Filipiniana News - Rhyme or Reason
14 February 2010
Many rejoiced when Citizenship and Immigration Minister Jason Kenney announced substantial changes to the Live-in Caregiver Program (LCP) on 12 December 2009 at the Kababayan Community Centre in Toronto. Although the changes did not fully encompass the reforms that caregivers and their advocates would have wanted (i.e. permanent resident status upon arrival in Canada), they were generally seen as a good start for at least having recognized the many shortcomings of the program.
These proposed changes were published in the Canada Gazette on 19 December 2009 for a 30-day period and final regulatory changes are supposed to be published afterwards. Aside from the Regulatory Impact Analysis Statement (RIAS) published on the CIC website with details of the proposed changes, there is still no clear indication whether these changes have actually entered into force and are being implemented in individual cases.
It must be noted that the RIAS sets out the implementing guidelines on the three main proposed changes as follows:
1. The proposal to increase the time within which caregivers may complete the two-year live-in caregiving work to four years instead of three years would apply “upon implementation, to all live-in caregivers, including those already in Canada, for whom a determination on permanent residence had not yet been made.”
2. The proposal to allow an hours-based computation of two years (equivalent to 3,900 hours) must be completed within a minimum of 22 months. Therefore, even in this hours-based computation, caregivers can only expedite their permanent residence application by two months at the most. Moreover, only a maximum of 10% of overtime hours can be counted towards this requirement to discourage caregivers or employers from allowing excessive overtime work. As in the first proposal, this will apply to all live-in caregivers, including those already here, for whom a determination on permanent residence had not yet been made.
3. The proposed elimination of the second medical examination however, will not be applied to live-in caregivers who are already here on a work permit and in the process of applying for permanent resident status. This means that those who are already in the LCP would still have to go through a second medical examination as part of their permanent residence applications. The proposed change will only apply to those who are still in the process of applying for their initial LCP work permits whose medical examination will now be assessed with a “long-term view” since they will not anymore be required to undergo another medical examination when applying for permanent resident status.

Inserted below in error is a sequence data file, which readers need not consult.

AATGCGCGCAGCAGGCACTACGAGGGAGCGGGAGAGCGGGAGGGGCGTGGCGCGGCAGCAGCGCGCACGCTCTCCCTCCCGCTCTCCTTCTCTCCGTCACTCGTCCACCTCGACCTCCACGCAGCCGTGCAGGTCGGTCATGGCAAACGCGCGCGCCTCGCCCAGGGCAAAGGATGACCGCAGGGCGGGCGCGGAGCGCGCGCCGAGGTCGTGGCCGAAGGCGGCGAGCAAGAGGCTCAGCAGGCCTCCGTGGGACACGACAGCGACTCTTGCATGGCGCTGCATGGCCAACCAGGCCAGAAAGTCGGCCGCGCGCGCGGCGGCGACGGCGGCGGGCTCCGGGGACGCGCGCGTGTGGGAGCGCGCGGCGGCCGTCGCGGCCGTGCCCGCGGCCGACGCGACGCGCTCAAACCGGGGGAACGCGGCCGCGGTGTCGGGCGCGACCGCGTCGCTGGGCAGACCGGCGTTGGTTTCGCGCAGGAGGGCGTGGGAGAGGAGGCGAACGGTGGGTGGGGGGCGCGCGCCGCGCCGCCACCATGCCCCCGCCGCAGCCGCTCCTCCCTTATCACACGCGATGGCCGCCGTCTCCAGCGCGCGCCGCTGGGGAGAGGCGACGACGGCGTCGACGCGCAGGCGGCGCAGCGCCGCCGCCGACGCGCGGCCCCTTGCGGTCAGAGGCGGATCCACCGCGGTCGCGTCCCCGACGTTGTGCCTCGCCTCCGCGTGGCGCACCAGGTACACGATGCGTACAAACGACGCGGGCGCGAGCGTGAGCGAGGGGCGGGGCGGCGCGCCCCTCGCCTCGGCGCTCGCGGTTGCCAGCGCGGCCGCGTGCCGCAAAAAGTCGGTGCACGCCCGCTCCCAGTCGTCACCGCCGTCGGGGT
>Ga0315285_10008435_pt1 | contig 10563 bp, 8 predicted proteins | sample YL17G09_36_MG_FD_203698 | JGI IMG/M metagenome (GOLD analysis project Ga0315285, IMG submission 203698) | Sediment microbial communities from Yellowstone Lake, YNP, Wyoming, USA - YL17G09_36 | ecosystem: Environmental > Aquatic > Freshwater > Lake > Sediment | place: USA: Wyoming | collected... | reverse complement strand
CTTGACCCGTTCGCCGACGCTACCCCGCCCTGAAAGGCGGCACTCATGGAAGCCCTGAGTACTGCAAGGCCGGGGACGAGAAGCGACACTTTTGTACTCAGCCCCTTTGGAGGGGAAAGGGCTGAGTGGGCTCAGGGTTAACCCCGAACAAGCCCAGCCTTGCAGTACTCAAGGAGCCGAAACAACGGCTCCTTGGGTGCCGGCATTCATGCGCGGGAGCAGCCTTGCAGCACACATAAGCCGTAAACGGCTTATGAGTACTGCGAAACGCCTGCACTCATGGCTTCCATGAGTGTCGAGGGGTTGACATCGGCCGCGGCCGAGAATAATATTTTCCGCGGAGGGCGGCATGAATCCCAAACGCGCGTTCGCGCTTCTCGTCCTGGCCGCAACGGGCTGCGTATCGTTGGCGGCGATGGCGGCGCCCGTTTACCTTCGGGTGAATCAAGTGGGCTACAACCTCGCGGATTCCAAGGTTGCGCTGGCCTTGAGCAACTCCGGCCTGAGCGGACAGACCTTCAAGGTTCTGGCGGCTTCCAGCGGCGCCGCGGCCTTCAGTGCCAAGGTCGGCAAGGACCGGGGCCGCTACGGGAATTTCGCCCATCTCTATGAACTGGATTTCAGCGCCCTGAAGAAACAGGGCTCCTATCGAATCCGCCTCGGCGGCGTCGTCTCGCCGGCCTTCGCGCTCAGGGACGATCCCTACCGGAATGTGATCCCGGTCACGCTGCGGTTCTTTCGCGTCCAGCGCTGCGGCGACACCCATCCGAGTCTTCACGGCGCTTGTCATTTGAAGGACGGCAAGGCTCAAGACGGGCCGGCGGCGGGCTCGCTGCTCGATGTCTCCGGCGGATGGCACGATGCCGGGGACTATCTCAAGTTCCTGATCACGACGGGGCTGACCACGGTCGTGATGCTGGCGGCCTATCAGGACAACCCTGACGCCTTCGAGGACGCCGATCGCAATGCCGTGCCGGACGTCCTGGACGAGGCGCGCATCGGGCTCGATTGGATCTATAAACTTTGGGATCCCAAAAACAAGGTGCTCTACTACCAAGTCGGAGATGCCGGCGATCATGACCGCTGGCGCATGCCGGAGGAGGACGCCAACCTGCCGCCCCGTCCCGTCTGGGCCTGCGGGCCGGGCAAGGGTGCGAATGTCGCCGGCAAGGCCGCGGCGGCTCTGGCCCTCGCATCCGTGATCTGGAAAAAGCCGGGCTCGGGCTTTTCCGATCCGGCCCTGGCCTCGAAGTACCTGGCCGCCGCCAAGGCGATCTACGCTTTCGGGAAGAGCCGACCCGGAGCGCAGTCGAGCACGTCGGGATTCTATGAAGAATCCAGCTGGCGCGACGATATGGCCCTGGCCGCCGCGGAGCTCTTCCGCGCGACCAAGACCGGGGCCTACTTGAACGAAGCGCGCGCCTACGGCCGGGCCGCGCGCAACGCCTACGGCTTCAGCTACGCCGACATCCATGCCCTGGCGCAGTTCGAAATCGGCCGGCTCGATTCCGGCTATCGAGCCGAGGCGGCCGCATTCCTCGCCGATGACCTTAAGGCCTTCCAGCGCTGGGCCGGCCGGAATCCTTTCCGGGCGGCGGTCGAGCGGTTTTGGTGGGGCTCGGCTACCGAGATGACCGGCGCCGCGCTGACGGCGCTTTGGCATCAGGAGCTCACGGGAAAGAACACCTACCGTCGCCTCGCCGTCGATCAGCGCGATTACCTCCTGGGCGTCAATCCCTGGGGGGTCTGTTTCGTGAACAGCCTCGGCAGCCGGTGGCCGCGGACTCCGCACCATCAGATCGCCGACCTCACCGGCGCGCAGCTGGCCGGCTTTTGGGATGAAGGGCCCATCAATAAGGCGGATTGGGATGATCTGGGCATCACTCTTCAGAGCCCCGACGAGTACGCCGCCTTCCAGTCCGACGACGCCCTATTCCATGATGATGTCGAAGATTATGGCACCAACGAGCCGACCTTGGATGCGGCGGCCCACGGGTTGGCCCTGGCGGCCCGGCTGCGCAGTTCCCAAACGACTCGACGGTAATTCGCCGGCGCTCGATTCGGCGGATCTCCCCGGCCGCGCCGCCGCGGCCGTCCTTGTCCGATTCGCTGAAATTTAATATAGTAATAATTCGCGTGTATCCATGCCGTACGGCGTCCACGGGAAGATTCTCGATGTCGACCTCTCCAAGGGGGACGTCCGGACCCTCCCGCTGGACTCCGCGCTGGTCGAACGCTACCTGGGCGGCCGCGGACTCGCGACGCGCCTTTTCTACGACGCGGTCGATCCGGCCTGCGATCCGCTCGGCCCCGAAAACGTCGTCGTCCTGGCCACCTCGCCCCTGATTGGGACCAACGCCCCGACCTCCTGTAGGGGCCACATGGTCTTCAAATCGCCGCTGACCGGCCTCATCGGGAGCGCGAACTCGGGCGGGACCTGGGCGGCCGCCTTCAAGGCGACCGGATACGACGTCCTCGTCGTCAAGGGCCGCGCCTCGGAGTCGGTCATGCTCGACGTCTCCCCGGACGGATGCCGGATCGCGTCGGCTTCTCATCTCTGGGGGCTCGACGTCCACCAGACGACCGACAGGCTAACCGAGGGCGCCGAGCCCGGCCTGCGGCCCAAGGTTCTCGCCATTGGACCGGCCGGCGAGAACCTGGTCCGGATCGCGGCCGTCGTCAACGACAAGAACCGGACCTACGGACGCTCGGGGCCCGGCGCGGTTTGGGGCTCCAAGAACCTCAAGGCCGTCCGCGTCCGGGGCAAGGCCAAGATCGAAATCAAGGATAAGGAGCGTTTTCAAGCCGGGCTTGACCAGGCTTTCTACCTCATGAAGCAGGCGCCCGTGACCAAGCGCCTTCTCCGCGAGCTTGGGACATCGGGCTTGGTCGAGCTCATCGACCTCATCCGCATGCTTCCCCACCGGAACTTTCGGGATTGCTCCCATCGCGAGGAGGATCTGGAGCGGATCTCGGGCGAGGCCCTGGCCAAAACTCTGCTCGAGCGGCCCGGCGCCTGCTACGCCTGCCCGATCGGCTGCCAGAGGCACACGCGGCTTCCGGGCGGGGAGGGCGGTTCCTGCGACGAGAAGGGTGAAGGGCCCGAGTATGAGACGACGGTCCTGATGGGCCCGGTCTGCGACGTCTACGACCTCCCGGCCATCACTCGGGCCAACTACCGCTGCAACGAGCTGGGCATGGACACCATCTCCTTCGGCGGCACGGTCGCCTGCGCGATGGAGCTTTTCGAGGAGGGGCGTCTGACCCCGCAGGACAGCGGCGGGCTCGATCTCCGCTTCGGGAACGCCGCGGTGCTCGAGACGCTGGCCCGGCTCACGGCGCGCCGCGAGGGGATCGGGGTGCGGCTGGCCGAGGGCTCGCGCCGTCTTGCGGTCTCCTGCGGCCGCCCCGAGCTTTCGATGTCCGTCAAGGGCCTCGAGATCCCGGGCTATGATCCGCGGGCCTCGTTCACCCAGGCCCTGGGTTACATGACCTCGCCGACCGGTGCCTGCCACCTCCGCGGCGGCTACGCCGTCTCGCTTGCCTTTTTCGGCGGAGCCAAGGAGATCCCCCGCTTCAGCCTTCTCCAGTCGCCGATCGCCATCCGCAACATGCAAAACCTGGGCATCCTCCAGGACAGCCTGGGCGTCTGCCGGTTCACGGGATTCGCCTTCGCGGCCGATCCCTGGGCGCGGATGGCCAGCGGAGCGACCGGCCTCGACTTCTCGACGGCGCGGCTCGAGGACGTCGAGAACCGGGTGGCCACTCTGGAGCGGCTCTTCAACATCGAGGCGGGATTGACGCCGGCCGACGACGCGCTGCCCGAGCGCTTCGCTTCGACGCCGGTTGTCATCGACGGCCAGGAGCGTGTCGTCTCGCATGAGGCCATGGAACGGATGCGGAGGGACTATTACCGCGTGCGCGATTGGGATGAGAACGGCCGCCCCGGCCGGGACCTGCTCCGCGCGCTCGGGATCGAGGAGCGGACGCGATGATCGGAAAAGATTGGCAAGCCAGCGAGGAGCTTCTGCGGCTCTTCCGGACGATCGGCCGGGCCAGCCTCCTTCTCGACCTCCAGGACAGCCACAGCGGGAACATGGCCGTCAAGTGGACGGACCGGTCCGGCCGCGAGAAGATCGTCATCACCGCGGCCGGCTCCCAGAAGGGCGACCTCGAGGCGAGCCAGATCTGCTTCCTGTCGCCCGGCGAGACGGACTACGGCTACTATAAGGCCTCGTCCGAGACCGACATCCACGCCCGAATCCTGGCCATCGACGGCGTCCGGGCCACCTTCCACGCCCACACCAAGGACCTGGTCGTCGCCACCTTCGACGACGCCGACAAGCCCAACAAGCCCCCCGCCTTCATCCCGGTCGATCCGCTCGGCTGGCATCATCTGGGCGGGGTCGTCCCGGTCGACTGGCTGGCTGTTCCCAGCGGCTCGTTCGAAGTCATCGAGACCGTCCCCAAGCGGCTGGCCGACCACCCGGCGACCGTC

We are still hoping that the feedback received after the publication of the proposed changes in the Canada Gazette could result in even more favorable changes for LCP participants. Meanwhile, we are happy to note that the CIC Minister’s office has continued to lend a compassionate ear to individual caregiver cases brought to his attention, especially those involving failure to satisfy certain LCP requirements due to unfortunate circumstances. For instance, the Minister’s office has again kindly exercised positive discretion in the case of a caregiver who recently died of cancer by granting her family members permanent resident status on humanitarian and compassionate grounds. The Minister’s office has likewise agreed to grant temporary resident permits or issue LCP work permits to a number of deserving caregivers who have either lost status or failed to comply with LCP requirements for reasons beyond their control.
The Minister’s kind exercise of his discretionary power in exceptional cases is greatly appreciated as it is often the utmost last resort for caregivers who have been faced with difficult situations resulting in their inability to meet the requirements of the program. Although the remedy of seeking leave for judicial review with the Federal Court is available to challenge unjust administrative refusals, this is not the most practical option for caregivers who have very limited means to afford such a time-consuming and costly legal process. Unlike failed refugee claimants, live-in caregivers are not even qualified to seek legal aid for pursuing a Federal Court judicial review, or for other immigration legal services.
Through his exercise of discretionary power, the CIC Minister has proven time and again that he is fully aware of the disadvantages that caregivers face and that he is willing to treat those deserving cases with humanity and compassion.
While the Minister’s positive exercise of discretion is a boon to caregivers and their families who have benefited from this type of generosity, it must be noted that these positive decisions cannot create legal precedents as they are strictly based on the particular circumstances of each case.
Aside from the need to clarify the implementing details of recent reforms to the LCP therefore, it would be even more greatly appreciated if the Minister heeds the call for further meaningful changes to the LCP, namely, the removal of the mandatory live-in requirement and issuance of occupation-specific instead of employer-specific work permits. Better yet, live-in caregivers should be granted permanent resident status upon arrival in Canada. Though seemingly drastic, these major reforms could be the only way to end the many injustices perpetrated within the context of an intrinsically flawed, albeit popular immigration program such as the LCP.
The author is an immigration lawyer in Toronto and may be reached at email@example.com.